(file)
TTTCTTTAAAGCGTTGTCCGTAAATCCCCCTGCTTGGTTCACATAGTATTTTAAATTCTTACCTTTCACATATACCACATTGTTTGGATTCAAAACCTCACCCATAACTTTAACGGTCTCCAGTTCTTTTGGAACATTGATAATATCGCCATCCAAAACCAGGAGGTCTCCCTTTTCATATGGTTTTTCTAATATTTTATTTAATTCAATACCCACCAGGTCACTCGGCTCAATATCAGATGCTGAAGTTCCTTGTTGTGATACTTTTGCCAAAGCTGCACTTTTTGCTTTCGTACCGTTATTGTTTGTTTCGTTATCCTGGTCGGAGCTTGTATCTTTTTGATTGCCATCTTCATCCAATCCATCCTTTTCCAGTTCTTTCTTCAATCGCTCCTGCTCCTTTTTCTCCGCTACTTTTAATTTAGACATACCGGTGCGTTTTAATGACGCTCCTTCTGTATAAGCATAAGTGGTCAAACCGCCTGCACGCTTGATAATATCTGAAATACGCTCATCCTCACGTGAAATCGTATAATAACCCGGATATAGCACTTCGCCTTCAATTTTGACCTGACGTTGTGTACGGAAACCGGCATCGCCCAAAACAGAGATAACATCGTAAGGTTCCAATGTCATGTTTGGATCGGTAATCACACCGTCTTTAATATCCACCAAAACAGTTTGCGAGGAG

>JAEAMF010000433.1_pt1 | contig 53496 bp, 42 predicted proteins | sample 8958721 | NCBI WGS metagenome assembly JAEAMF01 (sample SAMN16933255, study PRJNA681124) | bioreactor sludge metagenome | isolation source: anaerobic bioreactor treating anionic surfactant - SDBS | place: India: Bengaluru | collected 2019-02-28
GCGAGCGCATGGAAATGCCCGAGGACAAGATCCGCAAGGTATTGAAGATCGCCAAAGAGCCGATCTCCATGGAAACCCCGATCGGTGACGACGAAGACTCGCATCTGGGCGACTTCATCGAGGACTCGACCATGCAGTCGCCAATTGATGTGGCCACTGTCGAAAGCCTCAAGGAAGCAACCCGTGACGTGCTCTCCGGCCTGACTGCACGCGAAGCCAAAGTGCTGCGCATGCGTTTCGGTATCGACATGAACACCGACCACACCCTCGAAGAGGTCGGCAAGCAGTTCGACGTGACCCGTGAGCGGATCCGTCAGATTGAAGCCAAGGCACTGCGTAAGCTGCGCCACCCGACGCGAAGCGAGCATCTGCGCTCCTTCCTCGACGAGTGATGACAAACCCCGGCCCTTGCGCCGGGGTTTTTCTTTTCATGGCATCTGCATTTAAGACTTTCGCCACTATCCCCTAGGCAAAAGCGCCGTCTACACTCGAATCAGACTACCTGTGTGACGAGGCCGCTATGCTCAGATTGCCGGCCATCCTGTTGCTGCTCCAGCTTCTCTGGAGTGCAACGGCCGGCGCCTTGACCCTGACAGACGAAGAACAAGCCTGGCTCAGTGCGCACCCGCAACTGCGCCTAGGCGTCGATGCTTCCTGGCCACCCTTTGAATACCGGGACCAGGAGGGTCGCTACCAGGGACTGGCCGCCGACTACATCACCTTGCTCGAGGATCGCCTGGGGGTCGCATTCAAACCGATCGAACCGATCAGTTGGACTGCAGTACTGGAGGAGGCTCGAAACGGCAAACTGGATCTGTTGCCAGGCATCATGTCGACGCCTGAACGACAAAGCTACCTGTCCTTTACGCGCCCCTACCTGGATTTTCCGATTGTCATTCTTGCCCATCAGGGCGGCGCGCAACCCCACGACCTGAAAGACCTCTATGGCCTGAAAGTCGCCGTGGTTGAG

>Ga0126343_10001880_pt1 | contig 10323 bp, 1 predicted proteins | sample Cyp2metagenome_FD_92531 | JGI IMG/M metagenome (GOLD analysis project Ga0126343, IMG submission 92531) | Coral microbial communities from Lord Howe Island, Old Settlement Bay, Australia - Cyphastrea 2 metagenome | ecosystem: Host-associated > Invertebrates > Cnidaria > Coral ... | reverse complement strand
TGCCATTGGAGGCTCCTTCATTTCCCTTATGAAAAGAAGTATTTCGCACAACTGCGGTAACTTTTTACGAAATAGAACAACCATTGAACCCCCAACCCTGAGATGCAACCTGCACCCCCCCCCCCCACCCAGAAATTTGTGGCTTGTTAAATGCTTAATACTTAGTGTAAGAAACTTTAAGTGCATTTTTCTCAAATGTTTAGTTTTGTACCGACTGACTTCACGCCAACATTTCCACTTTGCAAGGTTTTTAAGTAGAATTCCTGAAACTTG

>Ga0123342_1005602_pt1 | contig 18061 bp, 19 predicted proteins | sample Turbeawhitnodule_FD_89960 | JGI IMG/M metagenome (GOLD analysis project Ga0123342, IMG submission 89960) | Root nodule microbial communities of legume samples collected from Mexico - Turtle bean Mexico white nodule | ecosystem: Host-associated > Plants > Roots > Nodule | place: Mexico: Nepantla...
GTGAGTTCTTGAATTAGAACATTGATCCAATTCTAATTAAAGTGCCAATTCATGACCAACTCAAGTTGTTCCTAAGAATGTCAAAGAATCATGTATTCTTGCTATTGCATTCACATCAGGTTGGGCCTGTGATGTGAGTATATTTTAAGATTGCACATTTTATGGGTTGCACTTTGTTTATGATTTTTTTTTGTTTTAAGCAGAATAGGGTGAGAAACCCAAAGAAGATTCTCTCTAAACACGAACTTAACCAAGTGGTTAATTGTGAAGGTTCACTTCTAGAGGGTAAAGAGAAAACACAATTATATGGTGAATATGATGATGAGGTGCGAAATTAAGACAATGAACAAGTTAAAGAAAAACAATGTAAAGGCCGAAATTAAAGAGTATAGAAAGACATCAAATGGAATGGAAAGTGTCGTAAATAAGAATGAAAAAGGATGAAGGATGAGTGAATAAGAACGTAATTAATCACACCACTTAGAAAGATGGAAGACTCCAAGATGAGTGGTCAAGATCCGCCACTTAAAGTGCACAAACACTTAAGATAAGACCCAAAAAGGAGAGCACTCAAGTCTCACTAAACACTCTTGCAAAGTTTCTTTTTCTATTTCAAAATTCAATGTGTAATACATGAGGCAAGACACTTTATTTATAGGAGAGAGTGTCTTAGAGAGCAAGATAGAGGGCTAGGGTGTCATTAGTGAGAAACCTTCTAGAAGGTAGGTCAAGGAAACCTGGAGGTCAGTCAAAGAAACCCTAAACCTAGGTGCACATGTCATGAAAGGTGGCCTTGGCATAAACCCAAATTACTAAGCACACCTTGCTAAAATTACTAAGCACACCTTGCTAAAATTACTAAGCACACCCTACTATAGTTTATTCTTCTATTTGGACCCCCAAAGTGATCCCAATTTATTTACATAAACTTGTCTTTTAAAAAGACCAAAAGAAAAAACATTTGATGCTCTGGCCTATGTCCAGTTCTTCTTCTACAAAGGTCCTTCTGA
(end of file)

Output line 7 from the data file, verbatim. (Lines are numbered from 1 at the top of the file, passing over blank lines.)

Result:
GTGAGTTCTTGAATTAGAACATTGATCCAATTCTAATTAAAGTGCCAATTCATGACCAACTCAAGTTGTTCCTAAGAATGTCAAAGAATCATGTATTCTTGCTATTGCATTCACATCAGGTTGGGCCTGTGATGTGAGTATATTTTAAGATTGCACATTTTATGGGTTGCACTTTGTTTATGATTTTTTTTTGTTTTAAGCAGAATAGGGTGAGAAACCCAAAGAAGATTCTCTCTAAACACGAACTTAACCAAGTGGTTAATTGTGAAGGTTCACTTCTAGAGGGTAAAGAGAAAACACAATTATATGGTGAATATGATGATGAGGTGCGAAATTAAGACAATGAACAAGTTAAAGAAAAACAATGTAAAGGCCGAAATTAAAGAGTATAGAAAGACATCAAATGGAATGGAAAGTGTCGTAAATAAGAATGAAAAAGGATGAAGGATGAGTGAATAAGAACGTAATTAATCACACCACTTAGAAAGATGGAAGACTCCAAGATGAGTGGTCAAGATCCGCCACTTAAAGTGCACAAACACTTAAGATAAGACCCAAAAAGGAGAGCACTCAAGTCTCACTAAACACTCTTGCAAAGTTTCTTTTTCTATTTCAAAATTCAATGTGTAATACATGAGGCAAGACACTTTATTTATAGGAGAGAGTGTCTTAGAGAGCAAGATAGAGGGCTAGGGTGTCATTAGTGAGAAACCTTCTAGAAGGTAGGTCAAGGAAACCTGGAGGTCAGTCAAAGAAACCCTAAACCTAGGTGCACATGTCATGAAAGGTGGCCTTGGCATAAACCCAAATTACTAAGCACACCTTGCTAAAATTACTAAGCACACCTTGCTAAAATTACTAAGCACACCCTACTATAGTTTATTCTTCTATTTGGACCCCCAAAGTGATCCCAATTTATTTACATAAACTTGTCTTTTAAAAAGACCAAAAGAAAAAACATTTGATGCTCTGGCCTATGTCCAGTTCTTCTTCTACAAAGGTCCTTCTGA